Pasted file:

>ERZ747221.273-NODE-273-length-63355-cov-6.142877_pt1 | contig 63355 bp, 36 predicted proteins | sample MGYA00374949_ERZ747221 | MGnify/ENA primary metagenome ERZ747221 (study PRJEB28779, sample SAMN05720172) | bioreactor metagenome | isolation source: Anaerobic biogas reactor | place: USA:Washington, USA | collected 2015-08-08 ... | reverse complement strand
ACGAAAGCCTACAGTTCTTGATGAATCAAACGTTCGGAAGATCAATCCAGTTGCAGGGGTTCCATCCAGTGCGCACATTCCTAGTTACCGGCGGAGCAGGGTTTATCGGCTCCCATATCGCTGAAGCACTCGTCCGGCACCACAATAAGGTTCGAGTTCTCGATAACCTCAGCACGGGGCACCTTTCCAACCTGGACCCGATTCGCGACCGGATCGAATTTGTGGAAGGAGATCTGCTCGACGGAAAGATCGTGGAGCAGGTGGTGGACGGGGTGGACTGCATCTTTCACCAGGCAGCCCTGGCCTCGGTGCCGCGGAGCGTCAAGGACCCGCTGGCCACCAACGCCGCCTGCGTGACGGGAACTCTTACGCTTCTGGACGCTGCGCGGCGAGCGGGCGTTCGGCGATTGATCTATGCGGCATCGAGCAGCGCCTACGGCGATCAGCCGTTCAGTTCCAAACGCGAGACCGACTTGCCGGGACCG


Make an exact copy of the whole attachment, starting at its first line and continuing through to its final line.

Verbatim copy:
>ERZ747221.273-NODE-273-length-63355-cov-6.142877_pt1 | contig 63355 bp, 36 predicted proteins | sample MGYA00374949_ERZ747221 | MGnify/ENA primary metagenome ERZ747221 (study PRJEB28779, sample SAMN05720172) | bioreactor metagenome | isolation source: Anaerobic biogas reactor | place: USA:Washington, USA | collected 2015-08-08 ... | reverse complement strand
ACGAAAGCCTACAGTTCTTGATGAATCAAACGTTCGGAAGATCAATCCAGTTGCAGGGGTTCCATCCAGTGCGCACATTCCTAGTTACCGGCGGAGCAGGGTTTATCGGCTCCCATATCGCTGAAGCACTCGTCCGGCACCACAATAAGGTTCGAGTTCTCGATAACCTCAGCACGGGGCACCTTTCCAACCTGGACCCGATTCGCGACCGGATCGAATTTGTGGAAGGAGATCTGCTCGACGGAAAGATCGTGGAGCAGGTGGTGGACGGGGTGGACTGCATCTTTCACCAGGCAGCCCTGGCCTCGGTGCCGCGGAGCGTCAAGGACCCGCTGGCCACCAACGCCGCCTGCGTGACGGGAACTCTTACGCTTCTGGACGCTGCGCGGCGAGCGGGCGTTCGGCGATTGATCTATGCGGCATCGAGCAGCGCCTACGGCGATCAGCCGTTCAGTTCCAAACGCGAGACCGACTTGCCGGGACCG